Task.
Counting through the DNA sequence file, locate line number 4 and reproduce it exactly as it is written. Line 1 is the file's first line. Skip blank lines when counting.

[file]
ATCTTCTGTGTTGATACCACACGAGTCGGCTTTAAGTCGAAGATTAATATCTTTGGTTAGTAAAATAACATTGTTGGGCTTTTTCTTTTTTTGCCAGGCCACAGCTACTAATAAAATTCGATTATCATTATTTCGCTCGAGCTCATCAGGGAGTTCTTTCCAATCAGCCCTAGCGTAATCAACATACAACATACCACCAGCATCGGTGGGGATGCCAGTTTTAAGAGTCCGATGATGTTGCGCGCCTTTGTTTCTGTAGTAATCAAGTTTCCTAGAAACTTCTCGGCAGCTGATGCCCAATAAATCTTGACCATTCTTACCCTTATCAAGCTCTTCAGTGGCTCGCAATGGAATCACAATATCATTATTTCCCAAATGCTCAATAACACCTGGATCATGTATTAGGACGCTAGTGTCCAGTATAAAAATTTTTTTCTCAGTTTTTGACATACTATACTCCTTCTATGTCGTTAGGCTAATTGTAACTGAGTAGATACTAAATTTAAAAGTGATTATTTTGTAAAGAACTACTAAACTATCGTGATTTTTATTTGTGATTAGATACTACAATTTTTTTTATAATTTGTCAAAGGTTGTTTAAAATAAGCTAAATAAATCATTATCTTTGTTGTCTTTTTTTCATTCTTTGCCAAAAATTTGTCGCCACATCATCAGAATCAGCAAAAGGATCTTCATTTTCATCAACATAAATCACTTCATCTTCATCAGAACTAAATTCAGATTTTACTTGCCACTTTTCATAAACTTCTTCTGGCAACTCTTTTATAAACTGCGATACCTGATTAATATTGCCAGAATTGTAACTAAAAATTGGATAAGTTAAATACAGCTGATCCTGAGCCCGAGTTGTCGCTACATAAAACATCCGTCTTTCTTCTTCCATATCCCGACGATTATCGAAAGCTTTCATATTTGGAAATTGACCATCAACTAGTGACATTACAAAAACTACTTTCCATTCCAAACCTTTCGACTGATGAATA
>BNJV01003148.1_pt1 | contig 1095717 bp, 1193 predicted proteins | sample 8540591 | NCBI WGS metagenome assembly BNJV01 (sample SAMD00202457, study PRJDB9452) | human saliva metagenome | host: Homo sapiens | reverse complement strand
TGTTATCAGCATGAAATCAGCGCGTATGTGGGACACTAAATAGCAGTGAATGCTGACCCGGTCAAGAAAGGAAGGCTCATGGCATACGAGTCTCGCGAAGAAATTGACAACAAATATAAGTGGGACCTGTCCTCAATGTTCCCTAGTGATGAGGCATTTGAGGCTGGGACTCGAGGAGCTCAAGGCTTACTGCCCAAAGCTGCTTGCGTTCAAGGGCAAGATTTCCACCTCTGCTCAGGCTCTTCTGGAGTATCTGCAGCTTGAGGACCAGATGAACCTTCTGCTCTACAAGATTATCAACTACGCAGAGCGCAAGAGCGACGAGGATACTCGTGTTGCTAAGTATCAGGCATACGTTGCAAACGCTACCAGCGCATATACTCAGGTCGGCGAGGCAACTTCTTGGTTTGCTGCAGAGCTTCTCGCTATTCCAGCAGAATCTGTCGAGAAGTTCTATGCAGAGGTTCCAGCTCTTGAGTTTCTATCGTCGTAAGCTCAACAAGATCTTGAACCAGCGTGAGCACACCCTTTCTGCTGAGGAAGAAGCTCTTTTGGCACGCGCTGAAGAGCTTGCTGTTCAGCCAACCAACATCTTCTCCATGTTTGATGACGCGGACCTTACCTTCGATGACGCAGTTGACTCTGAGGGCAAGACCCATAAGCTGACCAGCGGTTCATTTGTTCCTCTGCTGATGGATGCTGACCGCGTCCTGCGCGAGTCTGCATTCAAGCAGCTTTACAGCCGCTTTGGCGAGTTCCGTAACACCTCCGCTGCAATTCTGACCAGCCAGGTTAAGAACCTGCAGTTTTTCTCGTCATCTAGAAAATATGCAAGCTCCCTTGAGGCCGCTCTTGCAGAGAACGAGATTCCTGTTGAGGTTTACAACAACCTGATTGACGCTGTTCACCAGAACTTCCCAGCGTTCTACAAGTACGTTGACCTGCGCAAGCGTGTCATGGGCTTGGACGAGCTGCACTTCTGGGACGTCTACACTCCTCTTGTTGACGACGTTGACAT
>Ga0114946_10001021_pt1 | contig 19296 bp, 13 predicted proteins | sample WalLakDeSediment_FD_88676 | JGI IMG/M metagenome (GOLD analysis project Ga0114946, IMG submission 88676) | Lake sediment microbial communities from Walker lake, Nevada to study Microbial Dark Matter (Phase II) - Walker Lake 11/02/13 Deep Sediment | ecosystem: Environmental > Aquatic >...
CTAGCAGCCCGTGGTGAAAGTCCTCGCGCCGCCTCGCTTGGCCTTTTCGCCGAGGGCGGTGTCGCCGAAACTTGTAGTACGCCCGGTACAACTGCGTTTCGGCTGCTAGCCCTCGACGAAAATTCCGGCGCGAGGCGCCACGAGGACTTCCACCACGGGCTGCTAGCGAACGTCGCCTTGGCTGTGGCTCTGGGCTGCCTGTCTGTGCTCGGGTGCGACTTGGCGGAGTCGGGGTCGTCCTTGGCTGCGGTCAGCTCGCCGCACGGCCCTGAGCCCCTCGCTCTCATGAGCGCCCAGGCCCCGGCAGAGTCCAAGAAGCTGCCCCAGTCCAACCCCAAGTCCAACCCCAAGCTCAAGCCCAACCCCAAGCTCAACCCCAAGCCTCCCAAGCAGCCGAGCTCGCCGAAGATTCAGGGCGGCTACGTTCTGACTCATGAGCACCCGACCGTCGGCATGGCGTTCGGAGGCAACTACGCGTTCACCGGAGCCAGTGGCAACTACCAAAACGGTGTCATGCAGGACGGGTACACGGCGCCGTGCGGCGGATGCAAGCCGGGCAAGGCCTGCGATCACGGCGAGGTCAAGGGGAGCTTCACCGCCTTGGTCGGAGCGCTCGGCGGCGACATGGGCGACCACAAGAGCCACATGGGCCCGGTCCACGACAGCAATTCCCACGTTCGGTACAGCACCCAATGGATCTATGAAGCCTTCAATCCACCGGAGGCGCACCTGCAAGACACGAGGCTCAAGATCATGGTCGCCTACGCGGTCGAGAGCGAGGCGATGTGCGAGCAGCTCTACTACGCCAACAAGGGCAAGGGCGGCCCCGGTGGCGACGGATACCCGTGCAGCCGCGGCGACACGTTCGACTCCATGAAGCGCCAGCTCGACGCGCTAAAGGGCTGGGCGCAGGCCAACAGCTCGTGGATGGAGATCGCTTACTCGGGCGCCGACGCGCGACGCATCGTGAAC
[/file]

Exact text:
>Ga0114946_10001021_pt1 | contig 19296 bp, 13 predicted proteins | sample WalLakDeSediment_FD_88676 | JGI IMG/M metagenome (GOLD analysis project Ga0114946, IMG submission 88676) | Lake sediment microbial communities from Walker lake, Nevada to study Microbial Dark Matter (Phase II) - Walker Lake 11/02/13 Deep Sediment | ecosystem: Environmental > Aquatic >...